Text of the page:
Bangladesh and Myanmar have never agreed on their borders, and an ongoing dispute over where their maritime frontiers lie has seen tension rise along the Naf river.

The contested maritime border involves a patch of sea believed to contain valuable oil and gas. Control of these waters could make either country very rich, and experts say that diplomatic relations between the two countries has deteriorated as a result of the dispute.

"The tension was heightened last November when the Myanmar Navy came in to put a rig in what Bangladesh claims, rightly, to be our own territorial water," says Retired Major General ANM Muniruzzaman, from the Bangladesh Institute of Peace and Security Studies.

"Eventually the Bangladeshi diplomatic efforts diffused the situation, and the Myanmar navy rig went back, but the Myanmar government has consistently told Bangladesh that this is their water, and that they will come back. When that happens, perhaps the Myanmar government wants to put a dual pressure on Bangladesh, not only from the sea but also from the land border."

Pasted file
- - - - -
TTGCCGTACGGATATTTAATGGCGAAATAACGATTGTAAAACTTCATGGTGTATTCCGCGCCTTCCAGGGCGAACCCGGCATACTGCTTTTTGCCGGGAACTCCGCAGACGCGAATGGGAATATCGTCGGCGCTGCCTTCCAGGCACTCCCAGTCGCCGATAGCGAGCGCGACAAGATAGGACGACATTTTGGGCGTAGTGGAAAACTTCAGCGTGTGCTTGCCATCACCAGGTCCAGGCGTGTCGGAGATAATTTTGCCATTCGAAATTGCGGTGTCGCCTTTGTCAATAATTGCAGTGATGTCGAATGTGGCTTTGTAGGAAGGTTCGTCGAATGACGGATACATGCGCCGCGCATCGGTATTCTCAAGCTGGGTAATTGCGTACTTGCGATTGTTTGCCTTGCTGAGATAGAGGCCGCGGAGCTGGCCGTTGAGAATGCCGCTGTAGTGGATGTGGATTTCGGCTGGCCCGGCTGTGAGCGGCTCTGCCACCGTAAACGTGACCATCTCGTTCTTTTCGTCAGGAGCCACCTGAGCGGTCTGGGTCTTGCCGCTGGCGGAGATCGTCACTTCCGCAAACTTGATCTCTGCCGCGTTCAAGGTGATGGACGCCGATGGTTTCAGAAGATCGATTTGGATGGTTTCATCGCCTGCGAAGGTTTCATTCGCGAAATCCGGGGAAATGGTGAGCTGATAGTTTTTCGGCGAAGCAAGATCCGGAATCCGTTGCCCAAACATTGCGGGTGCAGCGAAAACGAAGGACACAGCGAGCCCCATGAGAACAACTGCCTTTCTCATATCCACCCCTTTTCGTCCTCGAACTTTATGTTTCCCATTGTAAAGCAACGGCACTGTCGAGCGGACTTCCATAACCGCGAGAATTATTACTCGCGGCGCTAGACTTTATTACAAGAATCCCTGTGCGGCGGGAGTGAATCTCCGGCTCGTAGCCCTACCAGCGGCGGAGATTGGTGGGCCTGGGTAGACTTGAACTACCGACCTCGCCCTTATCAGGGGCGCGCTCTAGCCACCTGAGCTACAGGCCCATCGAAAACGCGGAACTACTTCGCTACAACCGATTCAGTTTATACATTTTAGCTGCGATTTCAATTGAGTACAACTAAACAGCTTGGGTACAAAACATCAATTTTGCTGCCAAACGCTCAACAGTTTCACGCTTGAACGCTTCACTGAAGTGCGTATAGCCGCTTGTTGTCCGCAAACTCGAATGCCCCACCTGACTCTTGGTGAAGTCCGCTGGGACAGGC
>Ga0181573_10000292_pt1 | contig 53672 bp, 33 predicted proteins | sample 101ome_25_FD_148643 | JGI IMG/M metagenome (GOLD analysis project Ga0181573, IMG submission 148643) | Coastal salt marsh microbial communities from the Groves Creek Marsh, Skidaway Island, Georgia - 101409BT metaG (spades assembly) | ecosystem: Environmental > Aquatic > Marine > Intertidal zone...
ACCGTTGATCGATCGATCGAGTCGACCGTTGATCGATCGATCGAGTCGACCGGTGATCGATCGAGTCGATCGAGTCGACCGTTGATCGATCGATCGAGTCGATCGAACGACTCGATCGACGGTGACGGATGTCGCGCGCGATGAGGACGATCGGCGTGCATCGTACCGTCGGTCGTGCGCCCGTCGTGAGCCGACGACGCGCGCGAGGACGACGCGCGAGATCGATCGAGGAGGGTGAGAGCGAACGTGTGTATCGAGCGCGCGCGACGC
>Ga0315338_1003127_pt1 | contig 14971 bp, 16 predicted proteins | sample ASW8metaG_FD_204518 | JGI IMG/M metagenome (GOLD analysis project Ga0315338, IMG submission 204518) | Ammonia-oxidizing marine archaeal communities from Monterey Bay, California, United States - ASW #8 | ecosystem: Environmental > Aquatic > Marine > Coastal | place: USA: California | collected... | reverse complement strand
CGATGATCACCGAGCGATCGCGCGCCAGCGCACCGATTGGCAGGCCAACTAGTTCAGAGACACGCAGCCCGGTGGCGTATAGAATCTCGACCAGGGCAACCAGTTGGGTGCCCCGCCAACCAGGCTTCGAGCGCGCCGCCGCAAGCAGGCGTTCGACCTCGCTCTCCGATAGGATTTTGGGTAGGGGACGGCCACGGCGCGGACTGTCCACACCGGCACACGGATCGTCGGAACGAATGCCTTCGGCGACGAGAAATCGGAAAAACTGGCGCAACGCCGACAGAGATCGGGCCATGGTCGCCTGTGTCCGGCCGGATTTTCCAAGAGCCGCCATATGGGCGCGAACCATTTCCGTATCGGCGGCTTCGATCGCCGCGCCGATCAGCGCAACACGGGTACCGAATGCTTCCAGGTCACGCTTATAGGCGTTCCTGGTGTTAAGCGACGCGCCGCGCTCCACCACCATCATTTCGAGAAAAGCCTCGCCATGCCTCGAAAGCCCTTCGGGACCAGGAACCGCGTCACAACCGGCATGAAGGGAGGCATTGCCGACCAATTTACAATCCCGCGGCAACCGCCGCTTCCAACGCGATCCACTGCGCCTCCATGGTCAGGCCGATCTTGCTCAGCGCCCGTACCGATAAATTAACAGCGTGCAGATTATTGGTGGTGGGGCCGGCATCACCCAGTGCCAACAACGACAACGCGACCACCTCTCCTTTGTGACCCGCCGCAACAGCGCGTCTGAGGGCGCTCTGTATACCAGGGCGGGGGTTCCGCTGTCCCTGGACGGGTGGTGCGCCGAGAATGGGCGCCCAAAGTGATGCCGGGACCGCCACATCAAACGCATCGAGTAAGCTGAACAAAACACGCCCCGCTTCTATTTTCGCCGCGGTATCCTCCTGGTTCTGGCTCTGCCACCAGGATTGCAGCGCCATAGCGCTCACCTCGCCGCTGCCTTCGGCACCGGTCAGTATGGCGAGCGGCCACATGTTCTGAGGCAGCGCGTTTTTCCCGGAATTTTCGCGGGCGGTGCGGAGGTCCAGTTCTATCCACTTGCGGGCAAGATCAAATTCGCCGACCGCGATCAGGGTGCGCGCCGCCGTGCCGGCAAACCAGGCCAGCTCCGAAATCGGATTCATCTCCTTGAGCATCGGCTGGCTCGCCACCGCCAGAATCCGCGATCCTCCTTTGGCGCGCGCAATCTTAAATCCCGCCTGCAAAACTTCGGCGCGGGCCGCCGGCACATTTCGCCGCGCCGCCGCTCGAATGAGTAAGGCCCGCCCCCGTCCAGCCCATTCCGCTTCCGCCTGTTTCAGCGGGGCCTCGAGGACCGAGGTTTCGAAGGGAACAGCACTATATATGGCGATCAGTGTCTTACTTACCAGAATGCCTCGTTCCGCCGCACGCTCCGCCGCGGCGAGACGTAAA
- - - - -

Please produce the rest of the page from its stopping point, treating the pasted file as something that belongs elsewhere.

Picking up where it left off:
That process may have already started. Myanmar has deployed 50,000 men to the border with Bangladesh, and in the past month alone, Dhaka has responded by sending an additional 3000 troops to the area in a manoeuvre codenamed "Operation Fortress."

Officially, the Bangladeshi government denies there is tension along the border. The troops say they are there to monitor and stop the illegal trafficking of goods and people.

But the soldiers know that relations between the two countries are strained.